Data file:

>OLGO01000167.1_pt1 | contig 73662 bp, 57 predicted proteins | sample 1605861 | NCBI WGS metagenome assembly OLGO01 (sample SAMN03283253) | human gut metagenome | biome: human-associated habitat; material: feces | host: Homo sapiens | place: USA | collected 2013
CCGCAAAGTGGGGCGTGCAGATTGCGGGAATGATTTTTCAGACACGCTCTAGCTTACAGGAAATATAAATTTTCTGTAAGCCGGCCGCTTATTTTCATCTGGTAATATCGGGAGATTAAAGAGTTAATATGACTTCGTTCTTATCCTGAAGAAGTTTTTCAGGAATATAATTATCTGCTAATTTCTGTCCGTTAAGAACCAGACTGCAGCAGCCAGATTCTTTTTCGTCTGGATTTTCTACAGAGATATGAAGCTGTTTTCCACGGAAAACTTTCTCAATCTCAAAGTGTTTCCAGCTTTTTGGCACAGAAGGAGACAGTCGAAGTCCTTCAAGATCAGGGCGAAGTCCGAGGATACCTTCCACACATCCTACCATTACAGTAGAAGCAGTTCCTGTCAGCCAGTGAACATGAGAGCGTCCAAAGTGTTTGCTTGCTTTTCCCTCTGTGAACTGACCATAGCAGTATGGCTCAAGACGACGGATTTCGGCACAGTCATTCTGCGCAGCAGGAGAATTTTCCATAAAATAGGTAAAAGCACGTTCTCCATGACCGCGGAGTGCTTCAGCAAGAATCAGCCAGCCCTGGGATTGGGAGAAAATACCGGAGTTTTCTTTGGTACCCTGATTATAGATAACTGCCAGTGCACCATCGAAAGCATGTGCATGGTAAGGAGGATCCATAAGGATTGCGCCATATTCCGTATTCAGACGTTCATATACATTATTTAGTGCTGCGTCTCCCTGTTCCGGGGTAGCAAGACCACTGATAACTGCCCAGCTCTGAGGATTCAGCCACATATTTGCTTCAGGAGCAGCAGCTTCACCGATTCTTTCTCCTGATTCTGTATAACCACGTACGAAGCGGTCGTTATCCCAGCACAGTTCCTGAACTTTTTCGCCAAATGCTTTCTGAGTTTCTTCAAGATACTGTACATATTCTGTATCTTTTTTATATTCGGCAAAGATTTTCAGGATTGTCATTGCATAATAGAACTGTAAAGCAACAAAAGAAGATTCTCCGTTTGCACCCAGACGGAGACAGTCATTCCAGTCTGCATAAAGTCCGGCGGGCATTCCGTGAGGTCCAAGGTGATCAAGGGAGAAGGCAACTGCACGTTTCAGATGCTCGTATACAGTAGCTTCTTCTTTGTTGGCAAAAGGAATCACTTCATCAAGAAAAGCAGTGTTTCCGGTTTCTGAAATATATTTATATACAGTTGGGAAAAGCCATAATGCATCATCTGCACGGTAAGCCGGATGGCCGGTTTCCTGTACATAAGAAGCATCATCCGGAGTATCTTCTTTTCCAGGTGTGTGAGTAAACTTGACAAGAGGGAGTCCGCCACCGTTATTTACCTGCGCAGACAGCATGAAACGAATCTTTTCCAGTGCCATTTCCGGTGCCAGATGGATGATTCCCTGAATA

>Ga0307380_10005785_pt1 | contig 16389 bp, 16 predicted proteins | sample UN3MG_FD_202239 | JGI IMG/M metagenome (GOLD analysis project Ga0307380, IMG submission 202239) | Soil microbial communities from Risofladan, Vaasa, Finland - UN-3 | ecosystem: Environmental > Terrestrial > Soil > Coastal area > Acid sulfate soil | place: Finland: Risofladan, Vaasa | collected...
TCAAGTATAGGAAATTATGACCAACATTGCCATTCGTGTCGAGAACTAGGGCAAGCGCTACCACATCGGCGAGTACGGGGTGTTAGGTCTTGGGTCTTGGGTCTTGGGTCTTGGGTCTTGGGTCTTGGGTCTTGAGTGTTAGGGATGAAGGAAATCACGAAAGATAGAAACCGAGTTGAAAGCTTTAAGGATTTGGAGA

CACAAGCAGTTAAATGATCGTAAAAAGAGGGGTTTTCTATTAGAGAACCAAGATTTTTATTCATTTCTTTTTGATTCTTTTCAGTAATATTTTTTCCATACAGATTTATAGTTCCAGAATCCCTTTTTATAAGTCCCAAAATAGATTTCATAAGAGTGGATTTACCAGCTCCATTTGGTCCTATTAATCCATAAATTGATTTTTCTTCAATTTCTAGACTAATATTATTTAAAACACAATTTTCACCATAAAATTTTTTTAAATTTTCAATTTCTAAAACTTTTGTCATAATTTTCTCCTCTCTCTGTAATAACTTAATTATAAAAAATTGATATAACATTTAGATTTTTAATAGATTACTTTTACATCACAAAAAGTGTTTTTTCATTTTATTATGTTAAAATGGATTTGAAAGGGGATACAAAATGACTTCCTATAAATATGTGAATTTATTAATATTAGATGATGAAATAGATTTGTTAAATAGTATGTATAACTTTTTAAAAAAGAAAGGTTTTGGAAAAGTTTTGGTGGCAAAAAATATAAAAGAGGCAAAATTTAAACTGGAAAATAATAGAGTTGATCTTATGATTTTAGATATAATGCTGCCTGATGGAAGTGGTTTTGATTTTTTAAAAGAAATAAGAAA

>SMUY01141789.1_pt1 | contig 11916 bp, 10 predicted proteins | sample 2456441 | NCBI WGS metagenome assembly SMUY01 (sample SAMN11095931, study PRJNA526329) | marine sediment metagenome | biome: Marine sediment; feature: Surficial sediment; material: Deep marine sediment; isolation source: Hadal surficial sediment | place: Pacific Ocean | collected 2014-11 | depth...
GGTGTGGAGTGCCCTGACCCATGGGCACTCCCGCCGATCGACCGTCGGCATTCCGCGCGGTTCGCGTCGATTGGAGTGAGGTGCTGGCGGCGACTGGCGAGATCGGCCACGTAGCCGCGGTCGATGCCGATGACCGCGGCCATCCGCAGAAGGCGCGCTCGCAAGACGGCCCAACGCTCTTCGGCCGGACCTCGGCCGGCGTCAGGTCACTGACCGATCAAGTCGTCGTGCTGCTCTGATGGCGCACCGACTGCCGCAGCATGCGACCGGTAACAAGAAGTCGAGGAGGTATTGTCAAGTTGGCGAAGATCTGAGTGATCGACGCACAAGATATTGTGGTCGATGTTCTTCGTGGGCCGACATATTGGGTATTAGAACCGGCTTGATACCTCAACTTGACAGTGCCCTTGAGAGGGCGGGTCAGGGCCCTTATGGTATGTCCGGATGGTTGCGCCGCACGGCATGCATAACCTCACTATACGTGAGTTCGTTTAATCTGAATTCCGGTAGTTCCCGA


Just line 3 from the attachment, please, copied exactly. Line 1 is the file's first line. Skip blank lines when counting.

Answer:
>Ga0307380_10005785_pt1 | contig 16389 bp, 16 predicted proteins | sample UN3MG_FD_202239 | JGI IMG/M metagenome (GOLD analysis project Ga0307380, IMG submission 202239) | Soil microbial communities from Risofladan, Vaasa, Finland - UN-3 | ecosystem: Environmental > Terrestrial > Soil > Coastal area > Acid sulfate soil | place: Finland: Risofladan, Vaasa | collected...